Before either cavalcade reached their inevitable rendezvous, outriders from both sides began to clash.  Asthore did not have a large force with her because she thought hers was merely a guarding detail.  It soon became apparent to her, however, that they were encountering a larger force, and she hurried her band of soldiers to reach the vantage point of the high rocks. She was beginning to see individual skirmishes and realized that her wolves were doing more now than merely flanking her movements and reporting the enemy’s position. If not for Ivy’s surefooted progress, at one point she would have lost her seat when a charging rider wearing Anwir’s colors raced to intercept her and was met first by a brindled wolf that seemed to appear from the base of a massive pine.

The wolf leapt at the rider to tear him from his saddle, but the warhorse scented the wolf and reared before the beast could reach the knight.  Armor-plated greaves offered no purchase for the wolf’s massive jaws, and it slid ineffectually to the side.  The trained horse danced on its hind legs, pirouetted its great bulk, and two steel-shod hooves came fatally down on the wolf’s head.  Asthore cried out in anguish at the scene, but knew that her four-footed soldier had saved her life.  She vowed that it had not died in vain, as she pledged in her heart to all who fought for Evanheir that day.

Putting her heels to her laboring mare, Asthore broke into the clearing of the great amphitheatre, and her guard formed a protective shield wall before her.  On the rocks above, the wolf pack assembled and howled its defiance to the approaching enemy.  Horses shied, riders cursed and looked with wonder over their shoulders at the enormous wolves behind them, but all held their ground.  On came Bridniclir and the soldiers of the dead king.

Asthore’s guard couched lances, fronted shields, and met what was a relatively feeble charge as the enemy riders tried to attack from the snow-packed trail below them.  Uphill, and without the speed of a full charge, they were easily stymied or completely repelled, but still men and horses fell in agony as the horror-stricken queen looked on.  The wolves, too, had raced from their high perch and, leaping from rocks, unseated riders or hamstrung horses, but they also suffered in their combat.

Bridniclir had hung back as her soldiers attacked. She had dismounted and in a small clearing now turning black with a sorcerous fog, chanted an incantation of power. This was the moment for which she had waited.  All she had to do was unleash her spell and it would level this rock-strewn wolf’s lair and destroy everyone before her.  She had no care that those who fought for her would suffer the same fate as her enemies. Raising her voice and her hands, she flung the invisible force at Asthore, the focal point of the battle.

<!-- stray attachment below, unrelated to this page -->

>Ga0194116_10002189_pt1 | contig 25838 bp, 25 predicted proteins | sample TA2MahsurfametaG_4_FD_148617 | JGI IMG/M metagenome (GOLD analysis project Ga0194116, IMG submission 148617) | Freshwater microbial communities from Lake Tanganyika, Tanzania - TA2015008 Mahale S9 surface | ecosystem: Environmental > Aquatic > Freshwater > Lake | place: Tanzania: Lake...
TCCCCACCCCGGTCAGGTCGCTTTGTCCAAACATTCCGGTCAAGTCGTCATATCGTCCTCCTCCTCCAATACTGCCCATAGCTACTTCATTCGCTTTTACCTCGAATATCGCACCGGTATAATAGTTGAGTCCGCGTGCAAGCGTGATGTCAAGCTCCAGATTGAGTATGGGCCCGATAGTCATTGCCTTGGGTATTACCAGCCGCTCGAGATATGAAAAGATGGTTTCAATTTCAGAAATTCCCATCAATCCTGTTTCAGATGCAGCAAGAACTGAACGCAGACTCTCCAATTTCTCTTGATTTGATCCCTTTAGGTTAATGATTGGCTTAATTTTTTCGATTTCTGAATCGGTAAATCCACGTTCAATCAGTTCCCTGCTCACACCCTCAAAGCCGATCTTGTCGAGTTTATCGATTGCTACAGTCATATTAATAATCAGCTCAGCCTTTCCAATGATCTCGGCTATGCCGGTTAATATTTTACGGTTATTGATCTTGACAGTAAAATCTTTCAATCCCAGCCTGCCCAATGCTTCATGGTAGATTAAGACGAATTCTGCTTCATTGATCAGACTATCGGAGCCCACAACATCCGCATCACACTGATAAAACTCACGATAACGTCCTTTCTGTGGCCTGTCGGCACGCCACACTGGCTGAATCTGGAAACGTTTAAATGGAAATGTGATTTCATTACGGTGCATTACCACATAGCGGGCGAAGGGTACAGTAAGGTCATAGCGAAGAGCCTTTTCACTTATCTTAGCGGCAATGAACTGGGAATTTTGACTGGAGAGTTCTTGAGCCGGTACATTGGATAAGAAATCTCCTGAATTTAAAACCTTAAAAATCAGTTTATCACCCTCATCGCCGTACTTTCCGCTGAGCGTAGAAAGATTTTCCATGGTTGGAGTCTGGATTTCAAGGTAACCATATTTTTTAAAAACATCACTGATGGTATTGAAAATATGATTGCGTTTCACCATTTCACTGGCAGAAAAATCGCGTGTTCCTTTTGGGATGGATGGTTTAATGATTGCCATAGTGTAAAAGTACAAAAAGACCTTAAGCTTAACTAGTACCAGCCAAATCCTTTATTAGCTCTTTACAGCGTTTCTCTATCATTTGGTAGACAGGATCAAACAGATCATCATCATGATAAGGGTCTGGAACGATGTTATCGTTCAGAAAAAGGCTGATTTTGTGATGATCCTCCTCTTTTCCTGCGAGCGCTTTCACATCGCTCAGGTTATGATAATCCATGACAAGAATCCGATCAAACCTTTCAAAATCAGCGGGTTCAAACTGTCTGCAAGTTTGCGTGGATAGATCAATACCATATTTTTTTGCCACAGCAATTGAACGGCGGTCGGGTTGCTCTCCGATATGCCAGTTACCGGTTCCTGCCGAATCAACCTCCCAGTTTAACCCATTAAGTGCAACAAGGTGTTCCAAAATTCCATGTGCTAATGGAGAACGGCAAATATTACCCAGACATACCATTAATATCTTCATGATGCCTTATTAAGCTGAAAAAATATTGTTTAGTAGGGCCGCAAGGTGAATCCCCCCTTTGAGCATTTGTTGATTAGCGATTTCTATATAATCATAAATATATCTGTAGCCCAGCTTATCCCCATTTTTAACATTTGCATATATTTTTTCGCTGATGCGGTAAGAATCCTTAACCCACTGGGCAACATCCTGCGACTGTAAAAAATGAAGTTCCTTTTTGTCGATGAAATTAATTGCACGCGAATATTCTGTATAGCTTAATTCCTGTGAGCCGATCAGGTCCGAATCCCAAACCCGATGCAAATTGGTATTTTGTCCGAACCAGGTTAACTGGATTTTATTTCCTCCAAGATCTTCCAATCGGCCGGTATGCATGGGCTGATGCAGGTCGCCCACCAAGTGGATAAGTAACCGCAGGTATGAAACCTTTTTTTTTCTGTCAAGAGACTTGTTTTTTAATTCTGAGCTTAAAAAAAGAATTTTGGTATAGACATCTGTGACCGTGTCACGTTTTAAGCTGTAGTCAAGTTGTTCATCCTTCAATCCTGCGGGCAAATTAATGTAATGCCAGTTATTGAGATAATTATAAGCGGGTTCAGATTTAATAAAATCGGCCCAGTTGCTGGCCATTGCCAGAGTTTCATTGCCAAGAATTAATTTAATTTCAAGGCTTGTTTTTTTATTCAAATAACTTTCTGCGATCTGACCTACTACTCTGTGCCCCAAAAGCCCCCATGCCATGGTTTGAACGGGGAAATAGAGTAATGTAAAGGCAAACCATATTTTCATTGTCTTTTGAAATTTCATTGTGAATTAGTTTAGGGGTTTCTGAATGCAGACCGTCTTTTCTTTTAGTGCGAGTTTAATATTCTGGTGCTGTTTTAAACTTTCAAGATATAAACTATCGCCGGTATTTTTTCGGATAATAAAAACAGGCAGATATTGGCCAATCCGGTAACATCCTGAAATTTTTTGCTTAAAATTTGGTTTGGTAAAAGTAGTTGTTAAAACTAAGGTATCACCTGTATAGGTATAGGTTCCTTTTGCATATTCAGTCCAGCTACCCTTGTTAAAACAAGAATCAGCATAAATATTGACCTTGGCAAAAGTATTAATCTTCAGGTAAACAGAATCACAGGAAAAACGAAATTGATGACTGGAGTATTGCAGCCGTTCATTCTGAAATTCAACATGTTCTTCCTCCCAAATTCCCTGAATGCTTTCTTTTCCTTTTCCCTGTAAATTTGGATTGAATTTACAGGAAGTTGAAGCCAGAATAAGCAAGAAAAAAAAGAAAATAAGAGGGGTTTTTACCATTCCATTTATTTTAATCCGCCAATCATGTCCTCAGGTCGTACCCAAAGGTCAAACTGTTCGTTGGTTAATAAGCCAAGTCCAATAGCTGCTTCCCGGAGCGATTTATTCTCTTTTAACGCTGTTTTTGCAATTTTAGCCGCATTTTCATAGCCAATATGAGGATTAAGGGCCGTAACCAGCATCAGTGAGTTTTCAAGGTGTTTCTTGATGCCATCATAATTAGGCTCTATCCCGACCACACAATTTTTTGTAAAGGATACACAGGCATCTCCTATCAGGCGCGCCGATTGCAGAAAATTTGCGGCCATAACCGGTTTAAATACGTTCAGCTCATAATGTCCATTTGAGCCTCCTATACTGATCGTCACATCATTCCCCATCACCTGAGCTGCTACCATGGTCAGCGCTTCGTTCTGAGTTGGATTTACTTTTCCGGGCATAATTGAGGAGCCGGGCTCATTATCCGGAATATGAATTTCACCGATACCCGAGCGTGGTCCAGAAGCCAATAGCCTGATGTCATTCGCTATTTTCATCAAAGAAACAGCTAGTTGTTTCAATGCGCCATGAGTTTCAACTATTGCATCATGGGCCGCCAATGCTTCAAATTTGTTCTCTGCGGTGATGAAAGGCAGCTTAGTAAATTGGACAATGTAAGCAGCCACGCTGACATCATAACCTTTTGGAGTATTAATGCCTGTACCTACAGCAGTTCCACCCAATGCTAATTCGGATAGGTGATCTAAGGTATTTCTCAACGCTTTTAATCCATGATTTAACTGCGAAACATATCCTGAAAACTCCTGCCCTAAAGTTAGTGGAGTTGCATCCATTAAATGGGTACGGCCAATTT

Below in the palace, high in his tower, Kunsgnos had watched in a magical eye both the battle on the plain and the forays up the mountainside.  He had, many years before, denounced the use of his power as any kind of offensive weapon, but many times he had used his knowledge and skills to defend against others who sought to do harm to Evanheir and any creature that dwelled in the kingdom. As Bridniclir had grown in her evil strength, so had Kunsgnos become stronger and held the land under his aegis.

When the witch unleashed her blast of destruction, Kunsgnos sent his guarding strength to form a barrier before his queen and her soldiers and Edan’s cave.  No sooner had he projected that shield but he also felt a similar force come from the cave itself and recognized the imprimatur of the wolf kings, both Edan and Llyr.  Those two, spirit and beast, had felt Asthore’s need.  The ancient spirit knew that this was the long awaited time of release or eternal imprisonment.  The living beast felt his love for Asthore become a power that joined with his ancestor’s desire for vengeance and the mage’s desire for peace.  Their combined powers met the destroying wave of evil.

The earth of that mountain stronghold and the air around it seemed to explode as these magics met.  Boulders three times the size of horse and rider were heaved skyward.  Towering pines were felled like matchsticks.  The concussive noise itself shook loose an avalanche of snow that roared down the mountainside. Within the cave Llyr was thrown violently to the floor of the chamber and pierced with shards of granite. In the amphitheatre and around it, all were hammered to the ground and then tossed like leaves into the air, crushed beneath the falling rocks and trees, impaled by branches, lances, swords, and arrows.

Some of Asthore’s men and nearby wolves had thrown themselves toward her as best they could to try and protect her from Bridniclir’s blast and the upheaval of the mountain. Most suffered for their bravery. The queen was not spared.

Asthore had been flung from her horse and slammed against the protective wall of the arena.  She bled from a head wound and from the projected rocks and splinters of wood. When those near her could stand, they discovered the queen unconscious and suffering most from a gaping wound in her side.  The wolves howled their anger and frustration.

Their raised voices drew Asthore from her stupor and she gasped in pain.  Despite this, her first words were to ask about her troop and the wolves.